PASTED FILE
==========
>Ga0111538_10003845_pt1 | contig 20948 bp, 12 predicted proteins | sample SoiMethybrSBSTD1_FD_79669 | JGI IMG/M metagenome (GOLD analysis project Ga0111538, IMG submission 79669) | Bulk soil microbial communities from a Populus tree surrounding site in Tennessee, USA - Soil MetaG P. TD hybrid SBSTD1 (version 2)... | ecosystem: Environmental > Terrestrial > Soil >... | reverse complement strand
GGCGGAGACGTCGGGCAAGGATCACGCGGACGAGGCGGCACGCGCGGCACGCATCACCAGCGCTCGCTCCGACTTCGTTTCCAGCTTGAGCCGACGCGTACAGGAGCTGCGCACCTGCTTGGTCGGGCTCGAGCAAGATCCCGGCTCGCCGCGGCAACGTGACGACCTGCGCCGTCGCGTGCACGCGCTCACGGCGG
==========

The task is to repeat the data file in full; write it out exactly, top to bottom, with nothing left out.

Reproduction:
>Ga0111538_10003845_pt1 | contig 20948 bp, 12 predicted proteins | sample SoiMethybrSBSTD1_FD_79669 | JGI IMG/M metagenome (GOLD analysis project Ga0111538, IMG submission 79669) | Bulk soil microbial communities from a Populus tree surrounding site in Tennessee, USA - Soil MetaG P. TD hybrid SBSTD1 (version 2)... | ecosystem: Environmental > Terrestrial > Soil >... | reverse complement strand
GGCGGAGACGTCGGGCAAGGATCACGCGGACGAGGCGGCACGCGCGGCACGCATCACCAGCGCTCGCTCCGACTTCGTTTCCAGCTTGAGCCGACGCGTACAGGAGCTGCGCACCTGCTTGGTCGGGCTCGAGCAAGATCCCGGCTCGCCGCGGCAACGTGACGACCTGCGCCGTCGCGTGCACGCGCTCACGGCGG